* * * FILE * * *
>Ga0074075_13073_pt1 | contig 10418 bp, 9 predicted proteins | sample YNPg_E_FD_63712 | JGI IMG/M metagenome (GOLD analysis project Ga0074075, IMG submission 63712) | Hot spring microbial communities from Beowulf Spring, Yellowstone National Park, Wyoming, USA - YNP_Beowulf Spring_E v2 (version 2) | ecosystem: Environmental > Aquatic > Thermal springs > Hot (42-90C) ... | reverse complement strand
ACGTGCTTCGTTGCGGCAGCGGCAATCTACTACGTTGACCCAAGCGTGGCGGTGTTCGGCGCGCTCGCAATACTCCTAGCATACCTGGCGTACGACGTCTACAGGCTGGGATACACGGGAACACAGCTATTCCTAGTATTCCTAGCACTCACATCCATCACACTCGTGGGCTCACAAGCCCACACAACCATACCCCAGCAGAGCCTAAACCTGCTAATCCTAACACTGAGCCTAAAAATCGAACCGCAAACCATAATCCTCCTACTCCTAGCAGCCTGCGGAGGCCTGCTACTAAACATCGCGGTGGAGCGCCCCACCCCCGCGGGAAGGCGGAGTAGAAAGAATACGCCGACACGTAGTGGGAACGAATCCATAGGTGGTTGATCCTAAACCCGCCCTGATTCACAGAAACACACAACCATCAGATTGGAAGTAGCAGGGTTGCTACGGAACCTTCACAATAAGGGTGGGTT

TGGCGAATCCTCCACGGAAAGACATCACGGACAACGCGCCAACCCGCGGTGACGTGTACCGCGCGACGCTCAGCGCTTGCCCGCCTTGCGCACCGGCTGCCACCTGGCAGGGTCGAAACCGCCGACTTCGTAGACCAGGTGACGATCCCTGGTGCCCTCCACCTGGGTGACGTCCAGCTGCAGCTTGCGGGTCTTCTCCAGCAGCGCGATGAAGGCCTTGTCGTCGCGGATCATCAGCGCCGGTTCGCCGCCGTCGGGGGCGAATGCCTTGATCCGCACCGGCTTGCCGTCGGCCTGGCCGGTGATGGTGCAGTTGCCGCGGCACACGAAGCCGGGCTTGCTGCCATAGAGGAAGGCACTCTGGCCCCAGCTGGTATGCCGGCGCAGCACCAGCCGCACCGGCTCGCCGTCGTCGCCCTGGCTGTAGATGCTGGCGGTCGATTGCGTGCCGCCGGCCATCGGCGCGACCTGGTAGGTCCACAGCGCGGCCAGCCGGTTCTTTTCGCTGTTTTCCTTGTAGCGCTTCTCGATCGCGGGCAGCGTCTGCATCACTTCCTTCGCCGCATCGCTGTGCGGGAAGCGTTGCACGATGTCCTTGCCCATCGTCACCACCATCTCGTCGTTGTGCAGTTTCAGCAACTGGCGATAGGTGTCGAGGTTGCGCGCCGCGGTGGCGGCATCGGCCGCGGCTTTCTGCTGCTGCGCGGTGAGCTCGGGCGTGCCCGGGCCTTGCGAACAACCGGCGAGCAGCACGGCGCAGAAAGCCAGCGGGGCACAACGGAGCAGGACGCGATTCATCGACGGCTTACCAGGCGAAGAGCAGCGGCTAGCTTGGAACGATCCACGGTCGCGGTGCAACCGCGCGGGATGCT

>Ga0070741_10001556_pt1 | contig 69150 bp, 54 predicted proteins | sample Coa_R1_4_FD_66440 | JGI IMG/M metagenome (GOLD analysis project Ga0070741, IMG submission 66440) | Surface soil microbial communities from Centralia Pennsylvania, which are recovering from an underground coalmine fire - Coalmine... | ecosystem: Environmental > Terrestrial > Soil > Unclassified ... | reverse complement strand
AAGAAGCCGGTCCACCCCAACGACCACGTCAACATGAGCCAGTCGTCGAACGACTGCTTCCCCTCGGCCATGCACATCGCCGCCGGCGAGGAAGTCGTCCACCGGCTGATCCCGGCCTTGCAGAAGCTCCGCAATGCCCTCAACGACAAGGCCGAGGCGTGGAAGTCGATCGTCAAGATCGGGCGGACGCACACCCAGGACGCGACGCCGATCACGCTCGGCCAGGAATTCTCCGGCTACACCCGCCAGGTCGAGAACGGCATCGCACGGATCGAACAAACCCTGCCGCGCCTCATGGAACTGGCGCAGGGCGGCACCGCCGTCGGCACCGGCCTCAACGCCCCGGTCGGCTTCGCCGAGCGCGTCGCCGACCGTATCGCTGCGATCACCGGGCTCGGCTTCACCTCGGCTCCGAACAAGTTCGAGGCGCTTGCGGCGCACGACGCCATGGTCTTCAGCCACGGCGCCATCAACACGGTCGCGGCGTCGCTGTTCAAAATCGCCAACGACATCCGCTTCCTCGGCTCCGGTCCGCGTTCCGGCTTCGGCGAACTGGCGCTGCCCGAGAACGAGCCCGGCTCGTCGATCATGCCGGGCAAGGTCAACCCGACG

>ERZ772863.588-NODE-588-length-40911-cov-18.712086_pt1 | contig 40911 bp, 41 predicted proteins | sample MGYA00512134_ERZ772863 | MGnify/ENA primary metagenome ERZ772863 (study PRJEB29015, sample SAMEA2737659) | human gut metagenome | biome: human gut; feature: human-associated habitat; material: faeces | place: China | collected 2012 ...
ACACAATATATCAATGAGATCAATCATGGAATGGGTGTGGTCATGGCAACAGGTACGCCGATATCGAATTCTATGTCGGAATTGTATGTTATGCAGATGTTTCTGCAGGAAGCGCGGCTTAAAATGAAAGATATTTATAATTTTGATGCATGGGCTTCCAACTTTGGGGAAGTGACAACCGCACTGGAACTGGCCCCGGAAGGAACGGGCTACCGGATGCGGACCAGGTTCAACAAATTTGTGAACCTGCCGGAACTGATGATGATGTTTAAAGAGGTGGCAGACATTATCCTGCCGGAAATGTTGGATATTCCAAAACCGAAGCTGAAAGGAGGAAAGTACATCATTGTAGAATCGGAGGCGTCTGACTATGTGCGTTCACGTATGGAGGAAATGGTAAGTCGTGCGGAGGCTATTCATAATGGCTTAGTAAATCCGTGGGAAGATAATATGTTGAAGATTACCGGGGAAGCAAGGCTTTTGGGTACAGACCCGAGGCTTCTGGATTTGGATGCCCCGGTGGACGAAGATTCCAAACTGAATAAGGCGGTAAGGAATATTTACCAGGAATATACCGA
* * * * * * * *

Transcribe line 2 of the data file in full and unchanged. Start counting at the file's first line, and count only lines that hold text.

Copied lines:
ACGTGCTTCGTTGCGGCAGCGGCAATCTACTACGTTGACCCAAGCGTGGCGGTGTTCGGCGCGCTCGCAATACTCCTAGCATACCTGGCGTACGACGTCTACAGGCTGGGATACACGGGAACACAGCTATTCCTAGTATTCCTAGCACTCACATCCATCACACTCGTGGGCTCACAAGCCCACACAACCATACCCCAGCAGAGCCTAAACCTGCTAATCCTAACACTGAGCCTAAAAATCGAACCGCAAACCATAATCCTCCTACTCCTAGCAGCCTGCGGAGGCCTGCTACTAAACATCGCGGTGGAGCGCCCCACCCCCGCGGGAAGGCGGAGTAGAAAGAATACGCCGACACGTAGTGGGAACGAATCCATAGGTGGTTGATCCTAAACCCGCCCTGATTCACAGAAACACACAACCATCAGATTGGAAGTAGCAGGGTTGCTACGGAACCTTCACAATAAGGGTGGGTT